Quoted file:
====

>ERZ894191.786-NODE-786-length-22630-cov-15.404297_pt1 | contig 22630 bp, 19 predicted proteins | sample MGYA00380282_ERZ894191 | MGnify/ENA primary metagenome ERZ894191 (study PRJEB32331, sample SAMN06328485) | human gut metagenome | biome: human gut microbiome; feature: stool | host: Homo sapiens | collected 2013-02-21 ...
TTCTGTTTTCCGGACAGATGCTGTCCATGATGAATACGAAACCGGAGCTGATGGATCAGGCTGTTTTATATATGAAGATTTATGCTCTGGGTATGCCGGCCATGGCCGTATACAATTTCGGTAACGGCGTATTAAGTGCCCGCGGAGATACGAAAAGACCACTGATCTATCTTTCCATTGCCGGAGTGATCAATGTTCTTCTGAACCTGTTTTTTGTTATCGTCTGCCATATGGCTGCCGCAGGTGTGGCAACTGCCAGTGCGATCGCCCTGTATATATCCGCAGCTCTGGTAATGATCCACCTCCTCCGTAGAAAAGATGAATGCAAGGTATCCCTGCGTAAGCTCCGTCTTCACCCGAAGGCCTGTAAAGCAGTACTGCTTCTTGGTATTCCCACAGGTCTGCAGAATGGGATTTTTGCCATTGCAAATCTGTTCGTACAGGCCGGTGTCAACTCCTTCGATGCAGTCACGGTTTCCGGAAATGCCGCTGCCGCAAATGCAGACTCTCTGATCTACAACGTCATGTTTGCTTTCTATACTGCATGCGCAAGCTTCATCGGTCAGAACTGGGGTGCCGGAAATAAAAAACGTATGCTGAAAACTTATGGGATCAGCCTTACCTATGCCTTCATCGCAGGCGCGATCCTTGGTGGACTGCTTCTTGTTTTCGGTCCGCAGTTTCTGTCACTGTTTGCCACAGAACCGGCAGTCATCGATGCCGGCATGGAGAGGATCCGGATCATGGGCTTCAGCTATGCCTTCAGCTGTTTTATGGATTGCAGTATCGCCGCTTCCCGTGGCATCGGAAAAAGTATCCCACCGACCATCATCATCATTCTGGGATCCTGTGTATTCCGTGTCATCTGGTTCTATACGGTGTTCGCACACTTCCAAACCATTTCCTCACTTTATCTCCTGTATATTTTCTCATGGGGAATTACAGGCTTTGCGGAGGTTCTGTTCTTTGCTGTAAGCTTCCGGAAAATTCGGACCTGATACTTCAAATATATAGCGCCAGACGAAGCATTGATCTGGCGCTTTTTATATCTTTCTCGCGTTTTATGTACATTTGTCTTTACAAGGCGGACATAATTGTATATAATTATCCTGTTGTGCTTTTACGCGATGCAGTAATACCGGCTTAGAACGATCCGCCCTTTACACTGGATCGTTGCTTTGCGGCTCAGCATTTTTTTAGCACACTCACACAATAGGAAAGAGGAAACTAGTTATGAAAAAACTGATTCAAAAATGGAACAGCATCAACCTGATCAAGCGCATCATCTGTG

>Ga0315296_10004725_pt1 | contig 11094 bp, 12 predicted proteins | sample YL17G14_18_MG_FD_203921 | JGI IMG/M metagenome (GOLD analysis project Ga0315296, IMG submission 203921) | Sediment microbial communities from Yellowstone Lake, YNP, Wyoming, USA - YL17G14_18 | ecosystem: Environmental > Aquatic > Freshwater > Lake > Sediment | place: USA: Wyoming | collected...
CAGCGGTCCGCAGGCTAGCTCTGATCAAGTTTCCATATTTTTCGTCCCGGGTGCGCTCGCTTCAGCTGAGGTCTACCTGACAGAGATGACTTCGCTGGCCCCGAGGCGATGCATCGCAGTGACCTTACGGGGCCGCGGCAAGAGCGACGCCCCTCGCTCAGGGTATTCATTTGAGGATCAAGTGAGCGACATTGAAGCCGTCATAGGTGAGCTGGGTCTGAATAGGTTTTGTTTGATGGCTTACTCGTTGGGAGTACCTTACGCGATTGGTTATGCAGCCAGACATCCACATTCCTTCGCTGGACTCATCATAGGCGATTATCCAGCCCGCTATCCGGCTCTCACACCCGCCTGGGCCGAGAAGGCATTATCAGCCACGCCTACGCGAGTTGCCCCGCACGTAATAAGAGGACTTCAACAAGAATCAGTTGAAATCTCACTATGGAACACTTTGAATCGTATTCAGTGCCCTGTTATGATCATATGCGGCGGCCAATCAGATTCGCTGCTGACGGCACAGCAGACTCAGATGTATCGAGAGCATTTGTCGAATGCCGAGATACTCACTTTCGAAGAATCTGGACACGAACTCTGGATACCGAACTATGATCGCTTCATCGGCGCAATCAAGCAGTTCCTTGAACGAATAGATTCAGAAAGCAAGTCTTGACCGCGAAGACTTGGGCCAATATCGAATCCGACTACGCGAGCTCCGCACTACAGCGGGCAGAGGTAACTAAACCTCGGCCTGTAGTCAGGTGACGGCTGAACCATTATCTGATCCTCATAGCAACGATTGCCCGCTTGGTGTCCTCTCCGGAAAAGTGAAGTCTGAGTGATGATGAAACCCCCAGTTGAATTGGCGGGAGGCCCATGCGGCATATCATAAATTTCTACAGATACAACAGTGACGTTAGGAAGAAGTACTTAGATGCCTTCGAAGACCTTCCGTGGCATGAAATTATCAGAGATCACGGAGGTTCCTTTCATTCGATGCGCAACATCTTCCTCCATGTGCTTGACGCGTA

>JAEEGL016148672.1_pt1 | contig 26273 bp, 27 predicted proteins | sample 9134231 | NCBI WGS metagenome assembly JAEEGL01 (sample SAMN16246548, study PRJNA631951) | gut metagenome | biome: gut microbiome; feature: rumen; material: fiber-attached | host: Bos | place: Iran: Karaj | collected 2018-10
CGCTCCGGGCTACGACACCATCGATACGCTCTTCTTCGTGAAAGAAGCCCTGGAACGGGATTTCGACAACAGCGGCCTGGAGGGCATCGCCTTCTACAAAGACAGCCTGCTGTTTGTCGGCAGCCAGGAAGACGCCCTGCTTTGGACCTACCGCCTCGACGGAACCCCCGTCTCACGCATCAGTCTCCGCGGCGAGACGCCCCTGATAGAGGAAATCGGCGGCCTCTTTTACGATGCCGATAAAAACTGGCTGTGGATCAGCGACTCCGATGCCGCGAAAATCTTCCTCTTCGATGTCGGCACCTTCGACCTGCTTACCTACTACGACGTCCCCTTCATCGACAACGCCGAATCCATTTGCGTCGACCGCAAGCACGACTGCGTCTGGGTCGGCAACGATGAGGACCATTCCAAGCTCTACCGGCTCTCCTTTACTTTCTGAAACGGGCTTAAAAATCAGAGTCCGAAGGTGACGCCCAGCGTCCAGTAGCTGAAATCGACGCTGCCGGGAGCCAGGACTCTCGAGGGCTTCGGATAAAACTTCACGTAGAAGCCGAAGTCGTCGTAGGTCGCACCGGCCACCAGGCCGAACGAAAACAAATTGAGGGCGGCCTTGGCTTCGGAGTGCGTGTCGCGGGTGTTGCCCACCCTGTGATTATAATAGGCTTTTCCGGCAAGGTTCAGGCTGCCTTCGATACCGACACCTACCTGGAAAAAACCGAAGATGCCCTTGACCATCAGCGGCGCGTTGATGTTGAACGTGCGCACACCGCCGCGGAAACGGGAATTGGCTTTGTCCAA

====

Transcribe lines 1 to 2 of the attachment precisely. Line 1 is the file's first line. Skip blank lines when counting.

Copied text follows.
>ERZ894191.786-NODE-786-length-22630-cov-15.404297_pt1 | contig 22630 bp, 19 predicted proteins | sample MGYA00380282_ERZ894191 | MGnify/ENA primary metagenome ERZ894191 (study PRJEB32331, sample SAMN06328485) | human gut metagenome | biome: human gut microbiome; feature: stool | host: Homo sapiens | collected 2013-02-21 ...
TTCTGTTTTCCGGACAGATGCTGTCCATGATGAATACGAAACCGGAGCTGATGGATCAGGCTGTTTTATATATGAAGATTTATGCTCTGGGTATGCCGGCCATGGCCGTATACAATTTCGGTAACGGCGTATTAAGTGCCCGCGGAGATACGAAAAGACCACTGATCTATCTTTCCATTGCCGGAGTGATCAATGTTCTTCTGAACCTGTTTTTTGTTATCGTCTGCCATATGGCTGCCGCAGGTGTGGCAACTGCCAGTGCGATCGCCCTGTATATATCCGCAGCTCTGGTAATGATCCACCTCCTCCGTAGAAAAGATGAATGCAAGGTATCCCTGCGTAAGCTCCGTCTTCACCCGAAGGCCTGTAAAGCAGTACTGCTTCTTGGTATTCCCACAGGTCTGCAGAATGGGATTTTTGCCATTGCAAATCTGTTCGTACAGGCCGGTGTCAACTCCTTCGATGCAGTCACGGTTTCCGGAAATGCCGCTGCCGCAAATGCAGACTCTCTGATCTACAACGTCATGTTTGCTTTCTATACTGCATGCGCAAGCTTCATCGGTCAGAACTGGGGTGCCGGAAATAAAAAACGTATGCTGAAAACTTATGGGATCAGCCTTACCTATGCCTTCATCGCAGGCGCGATCCTTGGTGGACTGCTTCTTGTTTTCGGTCCGCAGTTTCTGTCACTGTTTGCCACAGAACCGGCAGTCATCGATGCCGGCATGGAGAGGATCCGGATCATGGGCTTCAGCTATGCCTTCAGCTGTTTTATGGATTGCAGTATCGCCGCTTCCCGTGGCATCGGAAAAAGTATCCCACCGACCATCATCATCATTCTGGGATCCTGTGTATTCCGTGTCATCTGGTTCTATACGGTGTTCGCACACTTCCAAACCATTTCCTCACTTTATCTCCTGTATATTTTCTCATGGGGAATTACAGGCTTTGCGGAGGTTCTGTTCTTTGCTGTAAGCTTCCGGAAAATTCGGACCTGATACTTCAAATATATAGCGCCAGACGAAGCATTGATCTGGCGCTTTTTATATCTTTCTCGCGTTTTATGTACATTTGTCTTTACAAGGCGGACATAATTGTATATAATTATCCTGTTGTGCTTTTACGCGATGCAGTAATACCGGCTTAGAACGATCCGCCCTTTACACTGGATCGTTGCTTTGCGGCTCAGCATTTTTTTAGCACACTCACACAATAGGAAAGAGGAAACTAGTTATGAAAAAACTGATTCAAAAATGGAACAGCATCAACCTGATCAAGCGCATCATCTGTG